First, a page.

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State Rep. Michele Lepore-Hagan, D-Youngstown, said the bill will put Ohio on a backward track. “Plastic bags take centuries to decompose,” she said. “In a few short years, we will have more plastic in our oceans than fish.”
The Ohio Municipal League said the bill is an unconstitutional infringement on home-rule authority. It also noted in written testimony that no Ohio city has taxed such items and “in our view, this bill poses a solution looking for a problem.”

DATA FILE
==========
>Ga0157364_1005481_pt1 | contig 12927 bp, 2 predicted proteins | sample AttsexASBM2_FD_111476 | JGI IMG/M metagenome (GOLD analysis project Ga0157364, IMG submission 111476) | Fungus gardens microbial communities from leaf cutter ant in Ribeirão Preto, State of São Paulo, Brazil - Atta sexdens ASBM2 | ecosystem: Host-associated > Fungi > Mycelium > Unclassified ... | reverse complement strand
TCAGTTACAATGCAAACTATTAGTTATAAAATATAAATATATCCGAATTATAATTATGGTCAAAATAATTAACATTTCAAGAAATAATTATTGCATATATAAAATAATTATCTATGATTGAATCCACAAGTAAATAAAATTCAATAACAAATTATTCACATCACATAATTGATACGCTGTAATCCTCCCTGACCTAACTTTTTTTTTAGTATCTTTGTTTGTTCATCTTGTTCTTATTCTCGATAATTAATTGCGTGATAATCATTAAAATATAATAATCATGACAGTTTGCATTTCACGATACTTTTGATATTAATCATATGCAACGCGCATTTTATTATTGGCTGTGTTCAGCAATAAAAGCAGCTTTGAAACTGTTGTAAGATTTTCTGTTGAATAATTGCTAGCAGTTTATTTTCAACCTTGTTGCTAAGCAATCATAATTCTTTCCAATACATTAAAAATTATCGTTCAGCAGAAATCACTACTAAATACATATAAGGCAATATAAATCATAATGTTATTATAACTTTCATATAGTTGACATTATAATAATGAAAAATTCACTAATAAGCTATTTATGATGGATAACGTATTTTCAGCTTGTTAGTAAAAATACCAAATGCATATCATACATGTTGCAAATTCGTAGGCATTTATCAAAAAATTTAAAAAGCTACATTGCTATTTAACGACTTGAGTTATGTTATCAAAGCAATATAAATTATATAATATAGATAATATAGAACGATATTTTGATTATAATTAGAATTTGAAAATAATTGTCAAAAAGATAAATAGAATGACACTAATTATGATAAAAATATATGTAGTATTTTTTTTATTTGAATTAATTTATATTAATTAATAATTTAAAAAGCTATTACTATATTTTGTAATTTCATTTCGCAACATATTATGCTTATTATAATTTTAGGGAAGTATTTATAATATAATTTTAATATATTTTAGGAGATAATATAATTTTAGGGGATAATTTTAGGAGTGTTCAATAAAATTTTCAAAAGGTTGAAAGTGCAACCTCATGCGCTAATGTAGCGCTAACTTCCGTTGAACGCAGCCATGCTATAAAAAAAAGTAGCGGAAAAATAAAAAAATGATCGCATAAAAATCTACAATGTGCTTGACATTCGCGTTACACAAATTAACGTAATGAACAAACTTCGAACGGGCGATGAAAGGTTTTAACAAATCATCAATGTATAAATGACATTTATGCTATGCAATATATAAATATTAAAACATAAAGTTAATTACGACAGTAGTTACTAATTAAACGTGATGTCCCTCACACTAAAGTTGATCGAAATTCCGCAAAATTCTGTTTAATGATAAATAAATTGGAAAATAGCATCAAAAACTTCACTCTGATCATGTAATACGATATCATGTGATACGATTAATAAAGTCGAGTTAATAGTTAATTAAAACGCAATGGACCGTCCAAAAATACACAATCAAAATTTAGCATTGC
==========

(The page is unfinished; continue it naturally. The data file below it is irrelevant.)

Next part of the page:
“Regulating bags can mitigate harmful impacts to oceans, rivers, lakes, forests and the wildlife that inhabit them. Reducing bag use can also relieve pressure on landfills and waste management,” according to the National Conference of State Legislatures.
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NCSL reported that across the country, several cities and some states have moved to ban single-use plastic bags or impose fees on them to discourage use.
At least 73 bills have been introduced in state legislatures regarding the use of plastic bags by retailers, according to the NCSL.
State Rep. Kent Smith, D-Euclid, argued against the bill, saying Lake Erie communities need options for paying for clean up and cutting plastic waste. He quoted a study that found 22 million pounds of plastics enter the Great Lakes each year, including 5.5-million pounds in Lake Erie.
The bill now moves to the Ohio Senate for consideration.